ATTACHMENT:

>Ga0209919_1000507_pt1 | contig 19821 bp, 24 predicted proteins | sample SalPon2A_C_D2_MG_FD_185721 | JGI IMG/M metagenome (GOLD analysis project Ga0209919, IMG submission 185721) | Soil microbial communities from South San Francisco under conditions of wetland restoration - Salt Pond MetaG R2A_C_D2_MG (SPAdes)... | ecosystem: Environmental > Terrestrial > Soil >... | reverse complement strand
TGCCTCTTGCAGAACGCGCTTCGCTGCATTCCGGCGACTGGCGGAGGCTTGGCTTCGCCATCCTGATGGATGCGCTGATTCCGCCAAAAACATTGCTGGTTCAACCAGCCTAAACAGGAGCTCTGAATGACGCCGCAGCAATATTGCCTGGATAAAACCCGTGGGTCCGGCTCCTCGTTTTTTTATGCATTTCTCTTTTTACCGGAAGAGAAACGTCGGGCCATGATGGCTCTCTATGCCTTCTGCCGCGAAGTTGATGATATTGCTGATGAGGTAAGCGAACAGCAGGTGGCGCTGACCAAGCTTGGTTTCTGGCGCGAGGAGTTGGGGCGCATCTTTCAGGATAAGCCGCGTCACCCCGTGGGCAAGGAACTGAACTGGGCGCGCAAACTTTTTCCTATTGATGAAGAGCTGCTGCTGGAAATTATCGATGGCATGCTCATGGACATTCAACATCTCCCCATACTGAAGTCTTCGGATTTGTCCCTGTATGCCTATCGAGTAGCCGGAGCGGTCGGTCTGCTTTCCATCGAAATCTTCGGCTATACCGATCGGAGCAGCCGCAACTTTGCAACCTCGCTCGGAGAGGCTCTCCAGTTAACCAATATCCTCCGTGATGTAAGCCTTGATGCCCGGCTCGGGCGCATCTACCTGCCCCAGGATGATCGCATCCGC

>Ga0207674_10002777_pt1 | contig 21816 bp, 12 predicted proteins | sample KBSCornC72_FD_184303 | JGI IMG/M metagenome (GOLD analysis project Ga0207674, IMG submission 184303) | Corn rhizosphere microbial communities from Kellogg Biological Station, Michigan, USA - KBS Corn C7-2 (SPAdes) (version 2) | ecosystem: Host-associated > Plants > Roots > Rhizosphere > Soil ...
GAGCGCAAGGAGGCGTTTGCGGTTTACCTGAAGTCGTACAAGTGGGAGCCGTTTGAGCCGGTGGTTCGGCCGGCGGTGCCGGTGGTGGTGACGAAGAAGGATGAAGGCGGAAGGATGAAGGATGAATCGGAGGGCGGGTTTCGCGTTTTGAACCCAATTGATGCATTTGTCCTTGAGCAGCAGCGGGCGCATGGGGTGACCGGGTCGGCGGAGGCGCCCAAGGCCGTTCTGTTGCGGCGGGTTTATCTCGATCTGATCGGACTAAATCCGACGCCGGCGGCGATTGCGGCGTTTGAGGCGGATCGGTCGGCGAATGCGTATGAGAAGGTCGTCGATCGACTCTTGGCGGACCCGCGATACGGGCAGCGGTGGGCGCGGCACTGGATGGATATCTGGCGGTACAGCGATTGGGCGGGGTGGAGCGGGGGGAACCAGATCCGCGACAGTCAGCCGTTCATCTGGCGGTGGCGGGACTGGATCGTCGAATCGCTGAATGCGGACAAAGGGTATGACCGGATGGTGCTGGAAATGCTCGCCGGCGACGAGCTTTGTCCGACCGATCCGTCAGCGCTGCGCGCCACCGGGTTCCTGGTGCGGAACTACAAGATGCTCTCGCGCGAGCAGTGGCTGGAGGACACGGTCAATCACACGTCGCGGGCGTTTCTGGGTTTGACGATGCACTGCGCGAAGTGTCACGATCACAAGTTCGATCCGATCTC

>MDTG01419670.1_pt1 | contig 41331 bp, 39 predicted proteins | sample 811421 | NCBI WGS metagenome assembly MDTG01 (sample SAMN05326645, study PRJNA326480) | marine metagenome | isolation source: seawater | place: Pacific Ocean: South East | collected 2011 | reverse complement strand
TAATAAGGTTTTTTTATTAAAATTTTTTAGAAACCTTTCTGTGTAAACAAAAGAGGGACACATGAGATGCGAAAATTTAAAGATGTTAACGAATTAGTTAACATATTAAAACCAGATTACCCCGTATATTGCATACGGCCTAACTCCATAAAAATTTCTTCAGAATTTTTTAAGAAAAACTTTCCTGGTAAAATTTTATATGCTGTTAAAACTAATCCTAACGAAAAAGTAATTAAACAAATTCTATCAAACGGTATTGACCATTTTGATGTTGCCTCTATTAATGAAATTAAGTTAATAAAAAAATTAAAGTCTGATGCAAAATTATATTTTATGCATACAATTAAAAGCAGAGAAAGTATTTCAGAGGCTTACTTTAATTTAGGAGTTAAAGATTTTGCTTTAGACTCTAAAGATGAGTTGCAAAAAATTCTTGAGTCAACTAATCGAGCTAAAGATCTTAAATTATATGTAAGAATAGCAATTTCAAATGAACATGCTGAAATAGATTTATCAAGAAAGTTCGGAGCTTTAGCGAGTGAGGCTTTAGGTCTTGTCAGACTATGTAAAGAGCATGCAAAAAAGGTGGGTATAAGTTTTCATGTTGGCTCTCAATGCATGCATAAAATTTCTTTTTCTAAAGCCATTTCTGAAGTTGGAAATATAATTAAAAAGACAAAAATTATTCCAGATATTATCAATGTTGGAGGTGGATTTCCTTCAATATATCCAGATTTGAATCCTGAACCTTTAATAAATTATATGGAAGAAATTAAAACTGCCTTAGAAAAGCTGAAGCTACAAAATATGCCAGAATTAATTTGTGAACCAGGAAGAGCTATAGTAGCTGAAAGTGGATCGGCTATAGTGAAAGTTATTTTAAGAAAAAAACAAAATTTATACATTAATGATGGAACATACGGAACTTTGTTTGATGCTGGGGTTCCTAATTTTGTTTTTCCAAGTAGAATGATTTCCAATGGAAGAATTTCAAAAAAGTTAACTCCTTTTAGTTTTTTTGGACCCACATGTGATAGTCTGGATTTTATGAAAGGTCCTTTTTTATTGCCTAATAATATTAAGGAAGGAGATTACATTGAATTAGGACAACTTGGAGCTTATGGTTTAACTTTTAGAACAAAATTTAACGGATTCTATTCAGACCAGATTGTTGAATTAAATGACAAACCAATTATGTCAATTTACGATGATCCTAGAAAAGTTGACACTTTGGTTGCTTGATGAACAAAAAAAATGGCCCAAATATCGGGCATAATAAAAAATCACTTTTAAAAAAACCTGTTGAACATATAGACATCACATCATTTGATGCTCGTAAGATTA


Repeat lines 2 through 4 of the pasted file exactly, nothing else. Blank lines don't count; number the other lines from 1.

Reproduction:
TGCCTCTTGCAGAACGCGCTTCGCTGCATTCCGGCGACTGGCGGAGGCTTGGCTTCGCCATCCTGATGGATGCGCTGATTCCGCCAAAAACATTGCTGGTTCAACCAGCCTAAACAGGAGCTCTGAATGACGCCGCAGCAATATTGCCTGGATAAAACCCGTGGGTCCGGCTCCTCGTTTTTTTATGCATTTCTCTTTTTACCGGAAGAGAAACGTCGGGCCATGATGGCTCTCTATGCCTTCTGCCGCGAAGTTGATGATATTGCTGATGAGGTAAGCGAACAGCAGGTGGCGCTGACCAAGCTTGGTTTCTGGCGCGAGGAGTTGGGGCGCATCTTTCAGGATAAGCCGCGTCACCCCGTGGGCAAGGAACTGAACTGGGCGCGCAAACTTTTTCCTATTGATGAAGAGCTGCTGCTGGAAATTATCGATGGCATGCTCATGGACATTCAACATCTCCCCATACTGAAGTCTTCGGATTTGTCCCTGTATGCCTATCGAGTAGCCGGAGCGGTCGGTCTGCTTTCCATCGAAATCTTCGGCTATACCGATCGGAGCAGCCGCAACTTTGCAACCTCGCTCGGAGAGGCTCTCCAGTTAACCAATATCCTCCGTGATGTAAGCCTTGATGCCCGGCTCGGGCGCATCTACCTGCCCCAGGATGATCGCATCCGC

>Ga0207674_10002777_pt1 | contig 21816 bp, 12 predicted proteins | sample KBSCornC72_FD_184303 | JGI IMG/M metagenome (GOLD analysis project Ga0207674, IMG submission 184303) | Corn rhizosphere microbial communities from Kellogg Biological Station, Michigan, USA - KBS Corn C7-2 (SPAdes) (version 2) | ecosystem: Host-associated > Plants > Roots > Rhizosphere > Soil ...
GAGCGCAAGGAGGCGTTTGCGGTTTACCTGAAGTCGTACAAGTGGGAGCCGTTTGAGCCGGTGGTTCGGCCGGCGGTGCCGGTGGTGGTGACGAAGAAGGATGAAGGCGGAAGGATGAAGGATGAATCGGAGGGCGGGTTTCGCGTTTTGAACCCAATTGATGCATTTGTCCTTGAGCAGCAGCGGGCGCATGGGGTGACCGGGTCGGCGGAGGCGCCCAAGGCCGTTCTGTTGCGGCGGGTTTATCTCGATCTGATCGGACTAAATCCGACGCCGGCGGCGATTGCGGCGTTTGAGGCGGATCGGTCGGCGAATGCGTATGAGAAGGTCGTCGATCGACTCTTGGCGGACCCGCGATACGGGCAGCGGTGGGCGCGGCACTGGATGGATATCTGGCGGTACAGCGATTGGGCGGGGTGGAGCGGGGGGAACCAGATCCGCGACAGTCAGCCGTTCATCTGGCGGTGGCGGGACTGGATCGTCGAATCGCTGAATGCGGACAAAGGGTATGACCGGATGGTGCTGGAAATGCTCGCCGGCGACGAGCTTTGTCCGACCGATCCGTCAGCGCTGCGCGCCACCGGGTTCCTGGTGCGGAACTACAAGATGCTCTCGCGCGAGCAGTGGCTGGAGGACACGGTCAATCACACGTCGCGGGCGTTTCTGGGTTTGACGATGCACTGCGCGAAGTGTCACGATCACAAGTTCGATCCGATCTC